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Private home prices up 31% last year

But fourth-quarter figures show signs of slower growth; HDB resale prices up 17.4%


HOME hunters can ring in the new year with some cheer – the roaring property market is finally showing signs of slowing.

Prices of all categories of homes grew at a lower rate at the end of last year, after months of climbing at a breakneck pace.

Growth braked the most at the highest end of the market, allowing cheaper suburban homes to lead the price rises for the first time in years.

Even with the slowdown, private home prices still beat most forecasts by shooting up 31 per cent for the whole year – triple that of 2006 and the most since 1999.

HDB resale prices climbed 17.4 per cent – the highest rise in a decade – up from only 2 per cent the year before.

‘It’s a spectacular rise,’ declared Mr Nicholas Mak, director of research and consultancy at Knight Frank.

Mr Li Hiaw Ho of property consultancy CB Richard Ellis (CBRE) estimated that developers sold a record 15,000 new homes last year, up from 11,147 in 2006.

Most property experts are unfazed by the smaller price rises in the last quarter, saying that the deceleration was ‘expected’ and ‘healthier’.

Growth in home prices slowed across the board from October to December, according to estimates released by the Government yesterday. The official figures will be out on Jan 25.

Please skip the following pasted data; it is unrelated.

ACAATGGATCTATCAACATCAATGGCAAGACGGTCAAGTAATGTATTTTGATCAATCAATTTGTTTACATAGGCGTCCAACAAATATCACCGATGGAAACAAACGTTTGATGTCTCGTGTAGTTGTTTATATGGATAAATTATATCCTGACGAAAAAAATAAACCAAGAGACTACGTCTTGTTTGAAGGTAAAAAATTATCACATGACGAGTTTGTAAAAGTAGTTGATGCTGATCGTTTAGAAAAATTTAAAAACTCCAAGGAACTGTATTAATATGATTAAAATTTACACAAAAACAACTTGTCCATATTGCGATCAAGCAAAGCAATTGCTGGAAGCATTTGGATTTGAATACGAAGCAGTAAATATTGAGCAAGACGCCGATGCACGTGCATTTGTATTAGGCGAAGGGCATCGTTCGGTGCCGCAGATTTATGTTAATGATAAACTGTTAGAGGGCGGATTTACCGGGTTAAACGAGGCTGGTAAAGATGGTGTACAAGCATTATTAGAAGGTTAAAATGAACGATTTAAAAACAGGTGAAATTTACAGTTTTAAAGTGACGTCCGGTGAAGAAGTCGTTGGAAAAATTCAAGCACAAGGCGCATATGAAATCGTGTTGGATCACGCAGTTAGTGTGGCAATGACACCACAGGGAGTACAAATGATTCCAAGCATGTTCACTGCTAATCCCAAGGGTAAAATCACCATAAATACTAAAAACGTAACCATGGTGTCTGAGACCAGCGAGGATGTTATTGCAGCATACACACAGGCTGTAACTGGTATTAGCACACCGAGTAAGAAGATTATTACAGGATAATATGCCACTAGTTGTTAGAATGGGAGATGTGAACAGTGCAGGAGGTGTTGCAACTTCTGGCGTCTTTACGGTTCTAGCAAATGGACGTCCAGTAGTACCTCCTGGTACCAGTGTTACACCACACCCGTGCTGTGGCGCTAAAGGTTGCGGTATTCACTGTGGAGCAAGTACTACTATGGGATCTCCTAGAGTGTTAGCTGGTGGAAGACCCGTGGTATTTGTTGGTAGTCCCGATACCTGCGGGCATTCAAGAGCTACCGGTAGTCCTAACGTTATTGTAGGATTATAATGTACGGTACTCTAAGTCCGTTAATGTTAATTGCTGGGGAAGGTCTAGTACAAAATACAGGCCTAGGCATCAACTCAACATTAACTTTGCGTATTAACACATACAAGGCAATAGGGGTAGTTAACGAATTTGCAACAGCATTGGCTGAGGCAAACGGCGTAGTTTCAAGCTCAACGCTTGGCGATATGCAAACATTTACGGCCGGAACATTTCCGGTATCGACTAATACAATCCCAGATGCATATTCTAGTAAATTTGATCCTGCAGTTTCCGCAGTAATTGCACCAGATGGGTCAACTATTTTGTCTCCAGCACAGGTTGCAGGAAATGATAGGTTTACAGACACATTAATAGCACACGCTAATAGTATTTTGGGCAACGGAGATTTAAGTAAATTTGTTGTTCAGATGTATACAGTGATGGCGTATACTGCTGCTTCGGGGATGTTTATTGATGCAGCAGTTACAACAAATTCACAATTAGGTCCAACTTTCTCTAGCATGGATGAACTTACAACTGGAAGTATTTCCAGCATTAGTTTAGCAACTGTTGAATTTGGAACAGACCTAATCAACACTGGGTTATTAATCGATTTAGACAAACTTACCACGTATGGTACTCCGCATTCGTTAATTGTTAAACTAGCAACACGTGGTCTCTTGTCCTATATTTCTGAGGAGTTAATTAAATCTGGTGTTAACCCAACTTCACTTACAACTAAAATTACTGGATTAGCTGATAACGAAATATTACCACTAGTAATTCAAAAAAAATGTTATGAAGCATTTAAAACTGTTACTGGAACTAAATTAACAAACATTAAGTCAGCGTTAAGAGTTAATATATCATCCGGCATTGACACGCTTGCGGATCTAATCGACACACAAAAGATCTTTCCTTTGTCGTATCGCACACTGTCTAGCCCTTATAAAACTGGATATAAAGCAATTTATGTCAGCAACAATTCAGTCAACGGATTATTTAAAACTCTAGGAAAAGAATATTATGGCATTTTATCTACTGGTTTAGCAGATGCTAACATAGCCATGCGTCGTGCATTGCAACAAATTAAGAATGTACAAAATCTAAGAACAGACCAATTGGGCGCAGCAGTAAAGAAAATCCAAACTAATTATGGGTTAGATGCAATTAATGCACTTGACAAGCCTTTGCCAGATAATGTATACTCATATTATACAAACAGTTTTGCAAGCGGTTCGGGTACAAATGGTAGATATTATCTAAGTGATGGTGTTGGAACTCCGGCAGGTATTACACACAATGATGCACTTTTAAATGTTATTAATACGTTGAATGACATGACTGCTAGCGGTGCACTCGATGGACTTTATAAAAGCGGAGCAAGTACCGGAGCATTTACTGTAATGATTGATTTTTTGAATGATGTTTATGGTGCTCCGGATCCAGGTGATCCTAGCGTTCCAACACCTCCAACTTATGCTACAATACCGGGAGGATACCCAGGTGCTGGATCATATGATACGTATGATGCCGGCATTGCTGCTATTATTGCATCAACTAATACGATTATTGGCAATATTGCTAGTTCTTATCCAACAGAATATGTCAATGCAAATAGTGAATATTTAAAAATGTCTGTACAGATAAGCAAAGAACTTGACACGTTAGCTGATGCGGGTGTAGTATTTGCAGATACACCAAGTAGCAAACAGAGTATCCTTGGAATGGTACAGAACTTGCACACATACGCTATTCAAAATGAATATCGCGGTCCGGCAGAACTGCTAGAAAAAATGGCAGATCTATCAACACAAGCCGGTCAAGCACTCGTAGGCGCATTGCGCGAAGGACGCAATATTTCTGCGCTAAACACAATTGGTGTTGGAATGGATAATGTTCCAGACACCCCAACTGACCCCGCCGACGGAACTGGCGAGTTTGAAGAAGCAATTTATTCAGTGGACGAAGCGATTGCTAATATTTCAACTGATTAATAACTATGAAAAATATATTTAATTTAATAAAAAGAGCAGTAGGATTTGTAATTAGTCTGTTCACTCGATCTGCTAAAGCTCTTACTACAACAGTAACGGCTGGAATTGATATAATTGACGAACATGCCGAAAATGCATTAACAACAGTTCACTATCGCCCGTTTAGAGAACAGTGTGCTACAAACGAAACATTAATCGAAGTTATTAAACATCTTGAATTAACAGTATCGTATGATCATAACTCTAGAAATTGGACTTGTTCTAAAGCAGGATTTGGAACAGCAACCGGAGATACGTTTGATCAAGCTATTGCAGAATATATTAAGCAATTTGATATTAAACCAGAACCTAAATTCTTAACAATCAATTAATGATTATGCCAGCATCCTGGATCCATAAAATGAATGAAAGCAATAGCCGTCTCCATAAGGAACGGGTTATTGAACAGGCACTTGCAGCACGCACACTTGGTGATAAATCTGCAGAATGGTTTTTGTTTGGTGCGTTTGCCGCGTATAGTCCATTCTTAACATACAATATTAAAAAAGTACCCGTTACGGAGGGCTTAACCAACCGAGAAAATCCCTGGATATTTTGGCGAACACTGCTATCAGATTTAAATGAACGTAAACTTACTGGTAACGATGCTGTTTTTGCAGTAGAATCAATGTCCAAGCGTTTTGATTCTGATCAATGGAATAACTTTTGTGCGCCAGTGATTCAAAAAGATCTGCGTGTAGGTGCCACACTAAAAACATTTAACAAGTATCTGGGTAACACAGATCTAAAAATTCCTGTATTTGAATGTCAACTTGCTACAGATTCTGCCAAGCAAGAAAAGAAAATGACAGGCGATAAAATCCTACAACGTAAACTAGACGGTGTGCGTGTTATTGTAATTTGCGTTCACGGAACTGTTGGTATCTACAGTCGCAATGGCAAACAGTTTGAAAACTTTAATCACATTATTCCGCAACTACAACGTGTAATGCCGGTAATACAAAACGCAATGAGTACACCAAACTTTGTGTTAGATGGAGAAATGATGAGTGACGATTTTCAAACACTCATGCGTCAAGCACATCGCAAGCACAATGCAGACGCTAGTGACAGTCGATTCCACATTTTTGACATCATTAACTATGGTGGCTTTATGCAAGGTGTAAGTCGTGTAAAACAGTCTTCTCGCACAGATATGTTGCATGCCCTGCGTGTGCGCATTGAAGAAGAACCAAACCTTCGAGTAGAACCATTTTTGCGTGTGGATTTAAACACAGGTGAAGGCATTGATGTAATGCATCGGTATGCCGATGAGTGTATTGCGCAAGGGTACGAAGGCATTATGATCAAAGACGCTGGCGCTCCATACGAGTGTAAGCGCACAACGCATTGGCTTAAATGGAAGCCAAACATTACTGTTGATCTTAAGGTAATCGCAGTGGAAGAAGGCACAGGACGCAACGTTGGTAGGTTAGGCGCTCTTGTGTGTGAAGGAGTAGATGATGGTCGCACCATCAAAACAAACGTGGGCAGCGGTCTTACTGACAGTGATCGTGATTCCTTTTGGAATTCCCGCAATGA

Overall, private home prices rose 6.6 per cent in the period, less than the 8.3 per cent in the previous three months.

At the top end, prices of homes in central areas such as Orchard, Cairnhill and Tanglin rose 7 per cent, down from 8.3 per cent growth in the July to September period.

City-fringe homes, such as in Marine Parade and Bishan, rose in price by 7.3 per cent, from 7.9 per cent earlier.

Suburban properties were the quarter’s star, thanks to new projects launched at benchmark prices, said Mr Li.

Homes in areas such as Bukit Batok and Choa Chu Kang saw prices rise 7.5 per cent, just below the 7.9 per cent previously.

As for HDB resale flats, prices grew 5.6 per cent, a tad lower than the 6.6 per cent in the previous three months.

The lower price rises ‘may indicate that buyers are turning cautious in view of events in the fourth quarter,’ said Mr Eugene Lim, assistant vice-president of property firm ERA Singapore.

These include the global fallout from the United States sub-prime mortgage crisis and concerns over a possible US recession, which could have hurt investor confidence.

Yesterday, Minister for National Development Mah Bow Tan told reporters that while such ‘external factors’ are beyond the Government’s control, it will ‘keep a very close eye’ on the property market.

‘It’s really up to us…to tweak those policy levers’ to keep property prices stable or let them move in tandem with economic fundamentals, he said.

Already, the Government’s scrapping of the deferred payment plan in October may have cooled sentiment, especially for luxury homes.

But despite these pressures on demand, developers are not cutting prices, said Mr Lim. ‘We are seeing a situation where prices are not coming down, but neither are they going up.’

For this year, some buyers expect a market correction, as more homes come on stream.

But experts said home demand is set to stay strong this year on the back of a growing economy and population.

CBRE’s Mr Li expects luxury home prices to stay at current levels and cheaper homes to grow in price by 10 to 15 per cent. More bullishly, Mr Ku Swee Yong of Savills Singapore predicts suburban home prices will rise by 30 to 50 per cent.


Source: The Straits Times 3 Jan 08


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